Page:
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On Being Human   By: (1856-1924)

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Woodrow Wilson's On Being Human is a thought-provoking exploration of the complexities of humanity and the inherent struggles within it. This collection of essays offers a deep dive into Wilson's philosophical musings, where he delves into various aspects of what it truly means to be human.

One of the most captivating aspects of this book is its ability to seamlessly blend intellectual rigor with accessible language. Wilson's prose is elegant and eloquent, making it easy for readers of all backgrounds to engage with his ideas. He tackles a wide range of topics, from the nature of identity and the significance of free will to the moral dilemmas that define our existence.

What sets On Being Human apart is Wilson's ability to challenge preconceived notions and offer unique perspectives on familiar subjects. Throughout the book, he confronts the contradictions and complexities of human nature, leaving readers with more questions than answers. In doing so, Wilson encourages readers to critically analyze their own beliefs and reflect on the intricacies of the human condition.

One of the standout chapters in this collection is "The Fragility of Morality," where Wilson delves into the fragility of moral absolutes. He explores the intricate relationship between our actions, intentions, and their moral consequences. Wilson's analysis prompts readers to reconsider the black and white notions of right and wrong, highlighting the nuanced ethical nuances that underpin our choices.

Another compelling aspect of On Being Human is Wilson's ability to draw from a wide range of sources, incorporating insights from various disciplines such as psychology, sociology, and philosophy. This interdisciplinary approach enriches his arguments and provides a comprehensive understanding of the complexities he seeks to unravel.

However, some readers may find Wilson's arguments occasionally dense and abstract, which could make the book feel inaccessible to those without a background in philosophy or related fields. The topics he explores demand careful thought and attention, making this a book that requires dedication and patience.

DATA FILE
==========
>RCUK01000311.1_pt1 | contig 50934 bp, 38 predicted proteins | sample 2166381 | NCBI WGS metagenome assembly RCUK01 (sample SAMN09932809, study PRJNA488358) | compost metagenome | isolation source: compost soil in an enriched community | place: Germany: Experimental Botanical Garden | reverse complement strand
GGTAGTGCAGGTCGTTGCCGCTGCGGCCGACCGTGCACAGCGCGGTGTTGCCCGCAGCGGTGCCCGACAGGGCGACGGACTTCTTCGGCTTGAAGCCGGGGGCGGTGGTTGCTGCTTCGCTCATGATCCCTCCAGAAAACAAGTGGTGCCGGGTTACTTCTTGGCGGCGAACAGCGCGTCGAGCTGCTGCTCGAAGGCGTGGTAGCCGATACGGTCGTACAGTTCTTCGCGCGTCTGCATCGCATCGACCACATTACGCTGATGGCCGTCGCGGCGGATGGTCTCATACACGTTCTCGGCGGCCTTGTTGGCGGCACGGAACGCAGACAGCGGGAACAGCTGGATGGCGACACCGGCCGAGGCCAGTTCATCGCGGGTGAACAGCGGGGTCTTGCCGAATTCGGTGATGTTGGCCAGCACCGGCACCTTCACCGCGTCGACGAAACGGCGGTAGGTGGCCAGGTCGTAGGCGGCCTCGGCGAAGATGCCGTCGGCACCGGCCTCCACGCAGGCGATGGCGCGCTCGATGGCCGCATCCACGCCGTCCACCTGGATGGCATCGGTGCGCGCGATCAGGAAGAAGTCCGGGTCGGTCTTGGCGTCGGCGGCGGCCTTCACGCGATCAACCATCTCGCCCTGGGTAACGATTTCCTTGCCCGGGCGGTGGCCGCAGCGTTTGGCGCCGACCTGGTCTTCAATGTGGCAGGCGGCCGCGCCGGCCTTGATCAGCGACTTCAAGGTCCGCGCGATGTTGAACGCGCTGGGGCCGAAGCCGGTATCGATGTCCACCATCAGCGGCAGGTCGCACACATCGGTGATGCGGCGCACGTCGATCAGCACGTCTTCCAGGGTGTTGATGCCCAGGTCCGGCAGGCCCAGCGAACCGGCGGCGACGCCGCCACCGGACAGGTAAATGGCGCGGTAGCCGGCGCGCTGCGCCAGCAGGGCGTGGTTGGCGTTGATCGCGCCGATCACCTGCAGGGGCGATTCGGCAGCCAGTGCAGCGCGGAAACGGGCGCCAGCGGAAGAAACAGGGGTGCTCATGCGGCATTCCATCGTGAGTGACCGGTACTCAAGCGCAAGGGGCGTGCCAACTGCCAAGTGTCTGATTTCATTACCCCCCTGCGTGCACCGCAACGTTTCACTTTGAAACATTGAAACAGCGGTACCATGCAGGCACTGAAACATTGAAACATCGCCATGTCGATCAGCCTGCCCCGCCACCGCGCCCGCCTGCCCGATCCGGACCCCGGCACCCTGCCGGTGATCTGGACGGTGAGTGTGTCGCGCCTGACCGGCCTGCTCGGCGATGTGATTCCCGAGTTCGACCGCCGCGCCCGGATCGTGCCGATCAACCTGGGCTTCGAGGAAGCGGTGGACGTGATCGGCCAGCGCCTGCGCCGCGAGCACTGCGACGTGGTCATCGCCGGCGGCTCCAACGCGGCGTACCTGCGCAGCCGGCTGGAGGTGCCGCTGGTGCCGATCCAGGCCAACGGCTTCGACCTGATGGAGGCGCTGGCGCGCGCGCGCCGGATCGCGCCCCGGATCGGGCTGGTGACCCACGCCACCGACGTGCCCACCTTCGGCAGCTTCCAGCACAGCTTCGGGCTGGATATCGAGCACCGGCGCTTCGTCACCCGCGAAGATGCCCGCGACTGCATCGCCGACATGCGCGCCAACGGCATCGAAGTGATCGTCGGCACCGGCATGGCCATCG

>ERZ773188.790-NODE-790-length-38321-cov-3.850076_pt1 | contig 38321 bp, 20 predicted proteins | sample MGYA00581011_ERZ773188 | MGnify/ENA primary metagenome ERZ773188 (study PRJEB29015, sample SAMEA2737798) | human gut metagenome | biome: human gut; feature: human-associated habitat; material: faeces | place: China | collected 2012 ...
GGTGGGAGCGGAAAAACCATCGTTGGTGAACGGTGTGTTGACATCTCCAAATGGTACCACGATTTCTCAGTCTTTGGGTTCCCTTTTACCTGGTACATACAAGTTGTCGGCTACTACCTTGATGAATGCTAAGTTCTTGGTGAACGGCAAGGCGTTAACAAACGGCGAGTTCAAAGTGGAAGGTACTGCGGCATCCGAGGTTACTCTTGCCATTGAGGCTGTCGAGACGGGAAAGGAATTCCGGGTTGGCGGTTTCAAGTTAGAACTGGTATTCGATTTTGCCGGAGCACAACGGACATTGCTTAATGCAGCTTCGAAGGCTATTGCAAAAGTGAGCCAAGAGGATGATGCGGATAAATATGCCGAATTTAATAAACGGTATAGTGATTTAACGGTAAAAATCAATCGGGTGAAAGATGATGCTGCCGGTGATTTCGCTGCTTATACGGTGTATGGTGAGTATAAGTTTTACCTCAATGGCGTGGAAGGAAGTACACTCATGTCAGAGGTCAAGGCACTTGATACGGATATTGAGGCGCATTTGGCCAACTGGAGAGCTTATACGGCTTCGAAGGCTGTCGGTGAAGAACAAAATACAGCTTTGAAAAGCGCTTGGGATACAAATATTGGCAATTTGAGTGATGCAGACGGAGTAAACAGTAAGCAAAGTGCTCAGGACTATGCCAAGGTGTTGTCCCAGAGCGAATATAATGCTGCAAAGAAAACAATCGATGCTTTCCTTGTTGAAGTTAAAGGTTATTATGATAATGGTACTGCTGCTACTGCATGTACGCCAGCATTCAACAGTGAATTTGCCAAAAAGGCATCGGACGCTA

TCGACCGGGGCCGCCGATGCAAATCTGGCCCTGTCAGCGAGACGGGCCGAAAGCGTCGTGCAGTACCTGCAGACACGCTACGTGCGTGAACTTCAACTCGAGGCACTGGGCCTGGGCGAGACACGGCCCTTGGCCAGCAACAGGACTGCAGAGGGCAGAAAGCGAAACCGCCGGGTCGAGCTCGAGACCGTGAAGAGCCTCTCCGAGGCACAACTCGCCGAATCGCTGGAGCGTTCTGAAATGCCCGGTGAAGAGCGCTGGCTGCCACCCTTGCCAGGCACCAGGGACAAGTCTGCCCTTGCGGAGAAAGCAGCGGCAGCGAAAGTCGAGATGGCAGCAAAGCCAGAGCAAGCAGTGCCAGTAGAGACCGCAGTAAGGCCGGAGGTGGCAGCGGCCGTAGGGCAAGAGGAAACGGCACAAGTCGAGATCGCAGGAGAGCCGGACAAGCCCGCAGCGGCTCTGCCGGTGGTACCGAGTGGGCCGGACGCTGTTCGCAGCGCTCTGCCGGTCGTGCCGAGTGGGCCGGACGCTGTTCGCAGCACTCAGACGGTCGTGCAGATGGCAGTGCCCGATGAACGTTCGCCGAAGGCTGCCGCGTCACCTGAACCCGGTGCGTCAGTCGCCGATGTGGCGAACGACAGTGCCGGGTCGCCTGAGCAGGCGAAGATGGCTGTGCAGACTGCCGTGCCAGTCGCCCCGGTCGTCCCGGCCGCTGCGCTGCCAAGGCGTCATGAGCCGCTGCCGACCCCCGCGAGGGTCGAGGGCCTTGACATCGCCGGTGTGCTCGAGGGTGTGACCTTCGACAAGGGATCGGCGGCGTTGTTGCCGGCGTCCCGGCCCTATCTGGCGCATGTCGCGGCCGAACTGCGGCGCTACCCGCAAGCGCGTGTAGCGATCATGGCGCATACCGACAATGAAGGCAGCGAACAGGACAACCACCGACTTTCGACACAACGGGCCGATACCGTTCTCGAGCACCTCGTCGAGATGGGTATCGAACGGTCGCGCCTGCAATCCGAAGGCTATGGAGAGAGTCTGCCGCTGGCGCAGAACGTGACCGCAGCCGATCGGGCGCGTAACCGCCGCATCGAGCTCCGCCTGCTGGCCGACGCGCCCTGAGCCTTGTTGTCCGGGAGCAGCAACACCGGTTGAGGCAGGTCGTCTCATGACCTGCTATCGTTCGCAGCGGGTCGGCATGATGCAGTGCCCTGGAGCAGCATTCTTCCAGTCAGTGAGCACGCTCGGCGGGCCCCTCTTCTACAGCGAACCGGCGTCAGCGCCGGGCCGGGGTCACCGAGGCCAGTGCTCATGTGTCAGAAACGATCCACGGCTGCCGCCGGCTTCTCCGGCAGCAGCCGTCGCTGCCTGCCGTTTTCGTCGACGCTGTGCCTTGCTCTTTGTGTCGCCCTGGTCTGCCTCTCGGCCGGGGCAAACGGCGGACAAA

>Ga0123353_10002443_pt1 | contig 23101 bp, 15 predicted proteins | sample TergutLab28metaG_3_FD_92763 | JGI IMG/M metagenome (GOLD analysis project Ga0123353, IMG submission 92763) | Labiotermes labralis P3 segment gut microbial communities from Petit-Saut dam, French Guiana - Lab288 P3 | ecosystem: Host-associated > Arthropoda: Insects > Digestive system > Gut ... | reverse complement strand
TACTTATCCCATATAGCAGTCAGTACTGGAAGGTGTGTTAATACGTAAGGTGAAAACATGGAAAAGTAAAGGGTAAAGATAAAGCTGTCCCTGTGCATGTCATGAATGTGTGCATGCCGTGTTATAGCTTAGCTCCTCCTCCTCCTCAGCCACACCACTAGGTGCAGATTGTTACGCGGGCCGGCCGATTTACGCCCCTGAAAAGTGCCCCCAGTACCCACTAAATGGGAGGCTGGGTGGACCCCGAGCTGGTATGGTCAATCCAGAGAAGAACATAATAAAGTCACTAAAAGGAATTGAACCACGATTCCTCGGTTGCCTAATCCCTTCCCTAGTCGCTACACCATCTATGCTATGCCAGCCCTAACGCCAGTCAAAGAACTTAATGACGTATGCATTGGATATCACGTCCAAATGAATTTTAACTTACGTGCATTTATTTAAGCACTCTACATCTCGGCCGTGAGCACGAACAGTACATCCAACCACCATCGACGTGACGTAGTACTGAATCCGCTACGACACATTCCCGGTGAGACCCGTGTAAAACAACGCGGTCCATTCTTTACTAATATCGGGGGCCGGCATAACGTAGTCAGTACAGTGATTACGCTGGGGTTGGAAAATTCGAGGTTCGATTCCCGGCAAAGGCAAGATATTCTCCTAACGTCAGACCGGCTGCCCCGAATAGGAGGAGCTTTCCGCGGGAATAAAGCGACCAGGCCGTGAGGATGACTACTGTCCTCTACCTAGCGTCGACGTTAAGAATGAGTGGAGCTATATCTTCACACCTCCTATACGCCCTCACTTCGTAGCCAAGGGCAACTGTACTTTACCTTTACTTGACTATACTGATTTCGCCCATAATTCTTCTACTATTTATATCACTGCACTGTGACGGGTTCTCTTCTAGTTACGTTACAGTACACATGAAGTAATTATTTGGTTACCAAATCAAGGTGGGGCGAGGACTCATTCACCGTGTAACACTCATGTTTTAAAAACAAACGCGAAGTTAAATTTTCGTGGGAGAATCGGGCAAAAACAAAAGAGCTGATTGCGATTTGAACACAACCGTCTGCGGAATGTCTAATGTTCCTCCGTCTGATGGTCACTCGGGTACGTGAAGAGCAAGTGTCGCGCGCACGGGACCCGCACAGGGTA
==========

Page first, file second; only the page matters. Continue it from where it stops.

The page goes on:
Ultimately, On Being Human is a captivating exploration of what it truly means to exist as human beings. Wilson's intellectual prowess shines through his meticulous analysis, leaving readers with a heightened sense of self-awareness and a deeper appreciation for the intricacies of our shared humanity. It is a book that provokes contemplation, challenges assumptions, and invites readers on an enlightening journey of self-discovery.

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This etext was produced by Jennifer Godwin,

On Being Human

Woodrow Wilson Ph.D., Litt.D., LL.D. President of the United States

1897 From the Atlantic Monthly

On Being Human


"The rarest sort of a book," says Mr. Bagehot, slyly, is "a book to read"; and "the knack in style is to write like a human being." It is painfully evident, upon experiment, that not many of the books which come teeming from our presses every year are meant to be read. They are meant, it may be, to be pondered; it is hoped, no doubt, they may instruct, or inform, or startle, or arouse, or reform, or provoke, or amuse us; but we read, if we have the true reader's zest and plate, not to grow more knowing, but to be less pent up and bound within a little circle, as those who take their pleasure, and not as those who laboriously seek instruction, as a means of seeing and enjoying the world of men and affairs. We wish companionship and renewal of spirit, enrichment of thought and the full adventure of the mind; and we desire fair company, and a larger world in which to find them.

No one who loves the masters who may be communed with and read but must see, therefore, and resent the error of making the text of any one of them a source to draw grammar from, forcing the parts of speech to stand out stark and cold from the warm text; or a store of samples whence to draw rhetorical instances, setting up figures of speech singly and without support of any neighbor phrase, to be stared at curiously and with intent to copy or dissect! Here is grammar done without deliberation: the phrases carry their meaning simply and by a sort of limpid reflection; the thought is a living thing, not an image ingeniously contrived and wrought... Continue reading book >>

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